Molecular ontogeny of larval immunity in European eel at increasing temperatures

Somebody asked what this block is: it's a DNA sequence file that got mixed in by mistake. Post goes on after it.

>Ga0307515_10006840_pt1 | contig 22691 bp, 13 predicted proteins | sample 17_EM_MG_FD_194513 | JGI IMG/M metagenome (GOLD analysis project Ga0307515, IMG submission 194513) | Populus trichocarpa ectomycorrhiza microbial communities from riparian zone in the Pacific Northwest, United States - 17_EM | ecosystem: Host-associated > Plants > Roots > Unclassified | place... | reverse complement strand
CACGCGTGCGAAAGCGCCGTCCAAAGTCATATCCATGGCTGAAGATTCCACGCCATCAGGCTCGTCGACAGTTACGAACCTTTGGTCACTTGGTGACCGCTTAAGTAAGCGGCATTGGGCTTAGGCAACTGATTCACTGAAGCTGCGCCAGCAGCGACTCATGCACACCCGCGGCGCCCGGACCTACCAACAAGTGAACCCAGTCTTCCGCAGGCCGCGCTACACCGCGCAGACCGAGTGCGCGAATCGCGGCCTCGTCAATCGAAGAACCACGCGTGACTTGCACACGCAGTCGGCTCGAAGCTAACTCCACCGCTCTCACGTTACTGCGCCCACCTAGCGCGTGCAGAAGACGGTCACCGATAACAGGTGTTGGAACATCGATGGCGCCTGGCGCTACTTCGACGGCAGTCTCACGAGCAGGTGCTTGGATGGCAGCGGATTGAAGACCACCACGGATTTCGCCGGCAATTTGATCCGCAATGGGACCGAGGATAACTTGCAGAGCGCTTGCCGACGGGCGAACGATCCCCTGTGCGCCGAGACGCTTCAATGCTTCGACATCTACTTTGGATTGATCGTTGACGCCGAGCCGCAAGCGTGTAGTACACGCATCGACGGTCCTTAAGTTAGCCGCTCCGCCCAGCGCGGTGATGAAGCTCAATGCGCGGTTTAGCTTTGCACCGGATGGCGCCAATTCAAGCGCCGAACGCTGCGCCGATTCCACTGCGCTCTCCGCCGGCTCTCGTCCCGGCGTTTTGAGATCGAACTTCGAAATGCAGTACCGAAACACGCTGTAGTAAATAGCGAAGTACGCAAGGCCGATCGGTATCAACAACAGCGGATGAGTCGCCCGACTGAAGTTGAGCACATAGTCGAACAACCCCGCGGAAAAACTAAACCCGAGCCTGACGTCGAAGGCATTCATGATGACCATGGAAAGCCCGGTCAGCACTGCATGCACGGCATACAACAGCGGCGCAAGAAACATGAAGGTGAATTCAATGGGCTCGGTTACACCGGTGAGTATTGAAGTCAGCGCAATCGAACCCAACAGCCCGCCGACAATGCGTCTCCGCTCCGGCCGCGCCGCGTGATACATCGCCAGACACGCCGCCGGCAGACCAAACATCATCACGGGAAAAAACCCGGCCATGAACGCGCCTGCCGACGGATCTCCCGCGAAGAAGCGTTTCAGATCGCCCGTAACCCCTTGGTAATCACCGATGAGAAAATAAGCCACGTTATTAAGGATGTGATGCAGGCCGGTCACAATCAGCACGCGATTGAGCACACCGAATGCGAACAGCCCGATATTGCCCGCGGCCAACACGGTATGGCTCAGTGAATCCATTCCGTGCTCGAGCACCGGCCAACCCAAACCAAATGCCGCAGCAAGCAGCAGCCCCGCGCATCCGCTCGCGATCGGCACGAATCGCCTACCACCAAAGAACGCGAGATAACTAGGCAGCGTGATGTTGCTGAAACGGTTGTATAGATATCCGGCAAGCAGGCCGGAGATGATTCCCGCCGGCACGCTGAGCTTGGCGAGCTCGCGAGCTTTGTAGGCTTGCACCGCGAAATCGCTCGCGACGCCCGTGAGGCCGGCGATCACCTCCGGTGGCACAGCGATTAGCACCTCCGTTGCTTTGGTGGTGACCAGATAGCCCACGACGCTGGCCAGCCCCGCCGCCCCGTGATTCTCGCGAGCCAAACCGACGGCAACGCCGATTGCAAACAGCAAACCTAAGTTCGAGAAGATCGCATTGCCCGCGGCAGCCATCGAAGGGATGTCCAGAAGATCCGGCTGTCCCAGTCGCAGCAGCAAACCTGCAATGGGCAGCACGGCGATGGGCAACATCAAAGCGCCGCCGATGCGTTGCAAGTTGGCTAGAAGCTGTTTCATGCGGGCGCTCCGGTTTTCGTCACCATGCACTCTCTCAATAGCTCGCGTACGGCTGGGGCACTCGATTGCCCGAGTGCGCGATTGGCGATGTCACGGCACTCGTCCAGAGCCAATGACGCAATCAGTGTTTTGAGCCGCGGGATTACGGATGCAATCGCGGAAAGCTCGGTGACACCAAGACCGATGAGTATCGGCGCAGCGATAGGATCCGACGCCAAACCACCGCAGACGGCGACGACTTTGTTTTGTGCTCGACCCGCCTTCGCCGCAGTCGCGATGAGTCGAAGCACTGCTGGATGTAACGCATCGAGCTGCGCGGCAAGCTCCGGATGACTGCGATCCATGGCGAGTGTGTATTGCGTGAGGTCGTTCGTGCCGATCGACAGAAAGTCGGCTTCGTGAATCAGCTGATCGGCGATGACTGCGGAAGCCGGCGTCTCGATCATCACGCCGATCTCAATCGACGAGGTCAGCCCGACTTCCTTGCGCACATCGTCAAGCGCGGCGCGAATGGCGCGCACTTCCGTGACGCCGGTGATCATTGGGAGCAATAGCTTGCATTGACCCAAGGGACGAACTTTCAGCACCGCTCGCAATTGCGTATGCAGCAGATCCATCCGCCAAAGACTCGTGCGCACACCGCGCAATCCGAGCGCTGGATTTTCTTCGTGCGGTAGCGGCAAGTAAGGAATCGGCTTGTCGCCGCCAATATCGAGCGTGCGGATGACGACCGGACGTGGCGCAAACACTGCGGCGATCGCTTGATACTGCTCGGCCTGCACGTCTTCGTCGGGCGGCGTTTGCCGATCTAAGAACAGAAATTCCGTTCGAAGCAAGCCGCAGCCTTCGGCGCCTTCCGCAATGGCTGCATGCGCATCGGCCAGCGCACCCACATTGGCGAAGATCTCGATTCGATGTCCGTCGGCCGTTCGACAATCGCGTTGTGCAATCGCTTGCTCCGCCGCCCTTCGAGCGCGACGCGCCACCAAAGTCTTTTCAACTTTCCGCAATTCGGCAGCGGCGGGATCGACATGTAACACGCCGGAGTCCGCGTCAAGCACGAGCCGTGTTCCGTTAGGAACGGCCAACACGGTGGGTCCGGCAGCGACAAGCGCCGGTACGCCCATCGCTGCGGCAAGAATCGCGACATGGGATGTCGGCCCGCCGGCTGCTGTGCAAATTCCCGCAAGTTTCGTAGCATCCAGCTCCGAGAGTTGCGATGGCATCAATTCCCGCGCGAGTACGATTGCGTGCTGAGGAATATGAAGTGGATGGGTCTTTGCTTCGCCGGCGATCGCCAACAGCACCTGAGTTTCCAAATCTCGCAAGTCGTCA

Temperature is a major factor that modulates the development and reactivity of the immune system. Only limited knowledge exists regarding the immune system of the catadromous European eel, Anguilla anguilla, especially during the oceanic early life history stages. Thus, a new molecular toolbox was developed, involving tissue specific characterisation of 3 housekeeping genes, 9 genes from the innate and 3 genes from the adaptive immune system of this species. The spatial pattern of immune genes reflected their function, e.g. complement component c3 was mainly produced in liver and il10 in the head kidney. Subsequently, the ontogeny of the immune system was studied in larvae reared from hatch to first-feeding at four temperatures, spanning their thermal tolerance range (16, 18, 20, and 22 °C). Expression of some genes (c3 and igm) declined post hatch, whilst expression of most other genes (mhc2, tlr2, il1β, irf3, irf7) increased with larval age. At the optimal temperature, 18 °C, this pattern of immune-gene expression revealed an immunocompromised phase between hatch (0 dph) and teeth-development (8 dph). The expression of two of the studied genes (mhc2, lysc) was temperature dependent, leading to increased mRNA levels at 22 °C. Additionally, at the lower end of the thermal spectrum (16 °C) immune competency appeared reduced, whilst close to the upper thermal limit (22 °C) larvae showed signs of thermal stress. Thus, protection against pathogens is probably impaired at temperatures close to the critical thermal maximum (CTmax), impacting survival and productivity in hatcheries and natural recruitment.
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